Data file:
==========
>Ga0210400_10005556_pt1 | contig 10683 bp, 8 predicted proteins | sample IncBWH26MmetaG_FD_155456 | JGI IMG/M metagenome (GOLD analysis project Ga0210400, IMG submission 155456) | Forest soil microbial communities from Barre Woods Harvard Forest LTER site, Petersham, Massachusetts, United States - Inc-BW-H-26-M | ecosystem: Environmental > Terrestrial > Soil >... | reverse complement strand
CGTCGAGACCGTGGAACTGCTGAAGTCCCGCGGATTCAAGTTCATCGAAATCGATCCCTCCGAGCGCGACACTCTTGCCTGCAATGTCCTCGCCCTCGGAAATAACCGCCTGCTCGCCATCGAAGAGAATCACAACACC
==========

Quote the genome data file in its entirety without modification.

>Ga0210400_10005556_pt1 | contig 10683 bp, 8 predicted proteins | sample IncBWH26MmetaG_FD_155456 | JGI IMG/M metagenome (GOLD analysis project Ga0210400, IMG submission 155456) | Forest soil microbial communities from Barre Woods Harvard Forest LTER site, Petersham, Massachusetts, United States - Inc-BW-H-26-M | ecosystem: Environmental > Terrestrial > Soil >... | reverse complement strand
CGTCGAGACCGTGGAACTGCTGAAGTCCCGCGGATTCAAGTTCATCGAAATCGATCCCTCCGAGCGCGACACTCTTGCCTGCAATGTCCTCGCCCTCGGAAATAACCGCCTGCTCGCCATCGAAGAGAATCACAACACC